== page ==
Building an Innovative Culture
Competitive and strategic innovation is the pinnacle of successful executive leadership. Innovation creates new products, services, companies, and industries. Yet, innovation can seem as illusive as a Unicorn to organizations.
Some believe that small companies can modify the entire business quickly based on trends or competitors without the large number of employee, cultural, regulatory and legacy technology inhibitors of large companies.
However, large companies can be innovation machines. Over the last 20 years, IBM has obtained more US Patents every year than any other US company. By 2014, Bell Labs (aka Alcatel-Lucent and as of 2015, Nokia Bell Labs) had 29,002 patents. In 1973, Motorola was a radio & TV manufacturer but demonstrated the first mobile telephone based on technology from AT&T, who happened to be focusing on car phones. Motorola was a huge global company in 1973 with 14,000 employees and $1.43 Billion in revenue (that would be approximately $7.7 billion today). Similar to AT&T spinning off Bell Labs in 1996 to form Lucent, Motorola split into two companies (Mobility and Solutions) with the Mobility business becoming part of Lenovo in 2014.
Motorola – a brief history: In 1960, it introduced the world's first large-screen portable (19-inch), transistorized, cordless television. According to the 1962 Illinois Manufacturers Directory (50th anniversary edition), Motorola had 14,000 employees worldwide of which at least 5,823 employees in 6 plants were located in Illinois. The company headquarters were at 9401 West Grand Avenue in Franklin Park and it listed TV receivers, Stereo-Hi Fi equipment as the products at this plant made by 1,700 employees. The Communications Division was in Chicago at 4545 West Augusta Blvd. where 2,000 employees made electronic communications equipment. The Military Electronics Division was at 1450 North Cicero Avenue, Chicago where 923 employees made microwave and industrial equipment. Two more Chicago locations were listed at 4900 West Flourney Street and at 650 North Pulaski but no employee count was listed for these. The last plant was listed in Quincy, Illinois at 1400 North 30th Street where 1,200 employees made radio assemblies for both home and automobile.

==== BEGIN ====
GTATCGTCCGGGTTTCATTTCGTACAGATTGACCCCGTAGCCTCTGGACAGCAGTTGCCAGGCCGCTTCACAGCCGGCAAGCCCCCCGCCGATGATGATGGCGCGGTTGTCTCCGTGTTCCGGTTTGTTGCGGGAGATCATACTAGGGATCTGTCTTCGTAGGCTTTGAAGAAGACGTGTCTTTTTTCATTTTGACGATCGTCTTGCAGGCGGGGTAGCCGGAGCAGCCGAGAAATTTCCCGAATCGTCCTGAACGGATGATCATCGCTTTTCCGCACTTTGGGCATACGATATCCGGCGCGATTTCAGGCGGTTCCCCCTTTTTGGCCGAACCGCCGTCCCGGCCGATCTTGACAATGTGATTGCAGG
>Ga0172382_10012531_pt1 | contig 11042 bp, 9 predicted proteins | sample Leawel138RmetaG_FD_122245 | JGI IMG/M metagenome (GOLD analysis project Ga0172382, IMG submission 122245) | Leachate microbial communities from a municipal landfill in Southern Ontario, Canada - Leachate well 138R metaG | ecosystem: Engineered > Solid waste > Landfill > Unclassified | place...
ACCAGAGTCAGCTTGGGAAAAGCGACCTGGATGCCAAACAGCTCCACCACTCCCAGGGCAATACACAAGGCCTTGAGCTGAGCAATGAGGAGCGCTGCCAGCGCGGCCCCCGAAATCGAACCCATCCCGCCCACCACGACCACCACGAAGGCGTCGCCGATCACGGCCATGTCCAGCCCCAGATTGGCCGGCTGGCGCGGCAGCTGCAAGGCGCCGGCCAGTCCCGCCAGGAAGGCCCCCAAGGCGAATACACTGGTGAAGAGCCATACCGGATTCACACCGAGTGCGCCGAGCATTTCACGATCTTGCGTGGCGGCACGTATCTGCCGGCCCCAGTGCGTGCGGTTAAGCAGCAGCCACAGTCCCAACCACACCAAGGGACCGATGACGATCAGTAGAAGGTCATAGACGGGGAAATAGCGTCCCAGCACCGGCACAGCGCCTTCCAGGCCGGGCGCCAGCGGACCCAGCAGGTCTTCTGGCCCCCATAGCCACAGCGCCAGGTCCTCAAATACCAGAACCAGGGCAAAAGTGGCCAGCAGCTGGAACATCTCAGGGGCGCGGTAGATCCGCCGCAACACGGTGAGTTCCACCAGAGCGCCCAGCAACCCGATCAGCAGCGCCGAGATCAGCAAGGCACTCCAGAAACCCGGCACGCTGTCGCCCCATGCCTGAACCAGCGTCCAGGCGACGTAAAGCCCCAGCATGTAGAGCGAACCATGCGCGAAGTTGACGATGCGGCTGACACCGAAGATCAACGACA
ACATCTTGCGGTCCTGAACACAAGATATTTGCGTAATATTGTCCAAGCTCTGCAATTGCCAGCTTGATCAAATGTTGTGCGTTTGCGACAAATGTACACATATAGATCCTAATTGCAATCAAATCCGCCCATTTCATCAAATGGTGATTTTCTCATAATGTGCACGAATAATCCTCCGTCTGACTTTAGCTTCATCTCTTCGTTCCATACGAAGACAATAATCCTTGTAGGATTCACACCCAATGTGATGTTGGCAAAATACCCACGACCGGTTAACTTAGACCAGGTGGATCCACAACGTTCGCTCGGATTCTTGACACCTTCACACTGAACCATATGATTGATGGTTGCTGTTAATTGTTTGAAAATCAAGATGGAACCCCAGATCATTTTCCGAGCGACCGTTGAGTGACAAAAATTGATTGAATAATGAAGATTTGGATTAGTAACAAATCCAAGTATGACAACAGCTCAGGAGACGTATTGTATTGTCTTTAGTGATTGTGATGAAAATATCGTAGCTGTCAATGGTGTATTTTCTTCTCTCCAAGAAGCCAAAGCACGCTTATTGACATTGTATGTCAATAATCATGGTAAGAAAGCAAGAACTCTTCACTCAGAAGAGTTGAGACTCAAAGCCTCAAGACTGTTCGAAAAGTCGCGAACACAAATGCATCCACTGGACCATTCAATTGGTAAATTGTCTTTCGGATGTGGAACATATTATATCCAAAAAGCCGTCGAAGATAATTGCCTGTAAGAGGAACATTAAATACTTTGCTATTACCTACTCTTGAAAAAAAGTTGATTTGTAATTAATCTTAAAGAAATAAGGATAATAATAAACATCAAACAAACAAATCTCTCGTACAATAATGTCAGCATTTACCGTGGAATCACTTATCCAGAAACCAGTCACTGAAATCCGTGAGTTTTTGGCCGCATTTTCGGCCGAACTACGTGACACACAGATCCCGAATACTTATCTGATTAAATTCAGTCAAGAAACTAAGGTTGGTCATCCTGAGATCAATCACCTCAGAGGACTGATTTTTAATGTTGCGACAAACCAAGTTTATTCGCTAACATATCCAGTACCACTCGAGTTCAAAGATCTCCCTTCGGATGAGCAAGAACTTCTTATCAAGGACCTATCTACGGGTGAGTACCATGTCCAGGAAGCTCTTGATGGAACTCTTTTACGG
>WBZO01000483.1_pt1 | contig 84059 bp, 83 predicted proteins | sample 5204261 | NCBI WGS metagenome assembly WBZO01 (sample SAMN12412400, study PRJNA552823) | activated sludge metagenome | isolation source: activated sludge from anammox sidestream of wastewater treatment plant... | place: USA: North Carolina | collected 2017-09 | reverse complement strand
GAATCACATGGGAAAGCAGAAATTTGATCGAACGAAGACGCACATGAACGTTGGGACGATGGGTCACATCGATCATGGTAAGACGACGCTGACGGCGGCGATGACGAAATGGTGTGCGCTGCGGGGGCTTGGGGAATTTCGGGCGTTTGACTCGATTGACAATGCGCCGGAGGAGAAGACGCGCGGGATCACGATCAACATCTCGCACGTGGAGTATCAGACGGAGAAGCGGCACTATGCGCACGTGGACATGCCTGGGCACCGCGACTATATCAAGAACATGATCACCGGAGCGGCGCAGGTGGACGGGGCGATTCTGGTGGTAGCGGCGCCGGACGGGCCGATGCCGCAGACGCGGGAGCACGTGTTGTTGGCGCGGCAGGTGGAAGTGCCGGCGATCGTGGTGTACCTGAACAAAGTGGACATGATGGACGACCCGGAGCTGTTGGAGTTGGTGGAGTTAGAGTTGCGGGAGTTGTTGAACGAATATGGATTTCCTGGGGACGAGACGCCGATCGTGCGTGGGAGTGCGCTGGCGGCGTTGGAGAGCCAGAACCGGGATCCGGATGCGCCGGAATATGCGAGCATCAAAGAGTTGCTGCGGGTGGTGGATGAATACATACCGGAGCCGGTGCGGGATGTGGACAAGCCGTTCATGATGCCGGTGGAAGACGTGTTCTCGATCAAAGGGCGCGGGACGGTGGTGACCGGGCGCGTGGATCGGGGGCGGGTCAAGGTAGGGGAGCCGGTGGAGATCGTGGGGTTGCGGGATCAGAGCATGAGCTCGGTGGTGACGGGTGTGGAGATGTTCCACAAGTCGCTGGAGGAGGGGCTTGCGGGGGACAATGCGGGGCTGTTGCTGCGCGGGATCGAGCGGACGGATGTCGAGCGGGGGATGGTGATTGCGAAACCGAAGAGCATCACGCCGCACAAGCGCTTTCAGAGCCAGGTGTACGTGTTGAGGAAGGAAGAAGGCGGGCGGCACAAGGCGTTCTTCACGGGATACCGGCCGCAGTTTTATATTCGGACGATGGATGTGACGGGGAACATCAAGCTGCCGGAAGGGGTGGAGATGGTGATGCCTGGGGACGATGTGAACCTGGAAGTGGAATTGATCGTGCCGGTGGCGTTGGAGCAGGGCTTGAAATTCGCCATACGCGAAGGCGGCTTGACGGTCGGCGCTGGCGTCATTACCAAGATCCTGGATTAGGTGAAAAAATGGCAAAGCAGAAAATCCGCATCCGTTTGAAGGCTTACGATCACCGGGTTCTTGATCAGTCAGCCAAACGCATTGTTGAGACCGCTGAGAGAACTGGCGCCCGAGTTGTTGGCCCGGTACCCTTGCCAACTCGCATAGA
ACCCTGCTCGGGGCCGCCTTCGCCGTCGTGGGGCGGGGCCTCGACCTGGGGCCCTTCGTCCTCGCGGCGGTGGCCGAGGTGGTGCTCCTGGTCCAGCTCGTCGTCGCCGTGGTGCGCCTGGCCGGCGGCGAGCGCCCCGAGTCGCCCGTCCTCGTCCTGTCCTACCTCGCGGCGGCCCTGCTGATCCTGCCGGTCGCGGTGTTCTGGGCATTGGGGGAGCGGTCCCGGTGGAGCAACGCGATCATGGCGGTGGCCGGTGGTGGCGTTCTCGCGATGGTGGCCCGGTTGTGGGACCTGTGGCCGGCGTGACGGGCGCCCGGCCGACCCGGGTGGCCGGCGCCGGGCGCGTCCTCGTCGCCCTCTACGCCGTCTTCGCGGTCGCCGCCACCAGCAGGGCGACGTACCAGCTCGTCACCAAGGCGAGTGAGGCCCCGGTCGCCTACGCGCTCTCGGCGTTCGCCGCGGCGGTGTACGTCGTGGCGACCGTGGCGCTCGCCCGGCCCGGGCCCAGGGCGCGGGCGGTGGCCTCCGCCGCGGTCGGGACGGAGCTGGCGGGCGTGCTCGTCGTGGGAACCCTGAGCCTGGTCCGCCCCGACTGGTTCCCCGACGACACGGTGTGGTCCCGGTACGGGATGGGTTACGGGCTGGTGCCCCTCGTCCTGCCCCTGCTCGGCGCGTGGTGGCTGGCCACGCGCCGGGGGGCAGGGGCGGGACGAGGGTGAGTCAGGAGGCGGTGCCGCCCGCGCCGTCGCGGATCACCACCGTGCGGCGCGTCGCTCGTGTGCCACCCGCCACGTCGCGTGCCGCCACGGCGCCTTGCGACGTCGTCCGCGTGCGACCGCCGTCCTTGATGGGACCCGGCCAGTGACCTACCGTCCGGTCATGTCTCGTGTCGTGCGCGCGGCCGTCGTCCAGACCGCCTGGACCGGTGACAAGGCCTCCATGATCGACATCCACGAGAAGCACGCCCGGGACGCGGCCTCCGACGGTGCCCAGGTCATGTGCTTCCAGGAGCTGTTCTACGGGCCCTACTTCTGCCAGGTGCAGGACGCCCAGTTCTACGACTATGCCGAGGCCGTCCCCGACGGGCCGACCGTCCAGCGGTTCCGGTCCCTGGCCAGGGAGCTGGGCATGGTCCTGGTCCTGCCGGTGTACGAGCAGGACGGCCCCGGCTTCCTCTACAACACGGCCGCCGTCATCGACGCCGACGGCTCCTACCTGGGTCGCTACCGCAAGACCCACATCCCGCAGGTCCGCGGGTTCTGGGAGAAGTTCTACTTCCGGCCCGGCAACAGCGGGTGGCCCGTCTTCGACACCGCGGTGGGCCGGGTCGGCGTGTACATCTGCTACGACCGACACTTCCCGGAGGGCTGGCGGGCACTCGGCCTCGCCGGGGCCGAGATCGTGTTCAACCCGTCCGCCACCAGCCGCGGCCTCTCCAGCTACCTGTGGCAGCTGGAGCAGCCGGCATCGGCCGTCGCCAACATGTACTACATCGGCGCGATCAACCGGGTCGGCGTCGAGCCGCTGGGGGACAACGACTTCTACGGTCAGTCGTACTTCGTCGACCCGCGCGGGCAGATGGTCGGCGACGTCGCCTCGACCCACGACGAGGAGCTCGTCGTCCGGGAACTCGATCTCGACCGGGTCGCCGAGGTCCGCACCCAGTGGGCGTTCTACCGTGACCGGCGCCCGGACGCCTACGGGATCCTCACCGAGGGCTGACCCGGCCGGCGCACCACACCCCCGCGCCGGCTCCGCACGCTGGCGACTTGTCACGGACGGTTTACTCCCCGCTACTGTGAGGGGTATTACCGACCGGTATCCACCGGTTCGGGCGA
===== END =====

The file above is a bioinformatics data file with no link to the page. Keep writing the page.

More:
Motorola Solutions is now only a $3.6 billion business or less than half as big as it was in 1973.
This article will propose how to stop innovation devastation and introduce how to increase the innovative nature of your business, enhance employee passion and commitment, fuel growth in diversity of products and customers, and organically transform your company.
Companies do not intentionally decide to become stagnant. As highlighted by Henry Doss in the Forbes article, Why Big Business Fails At Innovation, published on January 12, 2015, anyone might think that the following would drive innovation out of a company:
Shackled by legacy technology
No motivation to pursue game changing products or services
However, Mr. Doss’ article goes further into a more realistic root cause after debunking the speculative drivers. As you may suspect, and as both the article and our experiences share, culture is the challenge to innovation and not specific business functional accountabilities.
Reducing corporate risk for shareholders includes ensuring products and services do not harm customers or the environment. Risk reduction activities are designed to reduce the possibility that a company does not violate laws or social norms. Assessing risk takes time and money. The extended time and reduced money available, both negatively impact what can be released to customers in any given year.
Need for Greater Revenue
The flurry of new ideas getting varying levels of attention at a startup that evolves to a focus on improving the profitability of each big hit as the company matures also drives subtle cultural changes. Innovative ideas on new products or markets are increasingly identified as higher risk and lower Return on Investment (ROI). These ideas start to go through more scrutiny or additional levels of management approval. By design, this slows down the process of innovation. People that come up with the ideas in smaller companies are often not as experienced in navigating risk mitigation or management approval processes as leaders of a high production businesses that might come in as “seasoned management”. So, creative or innovative people often get frustrated and leave.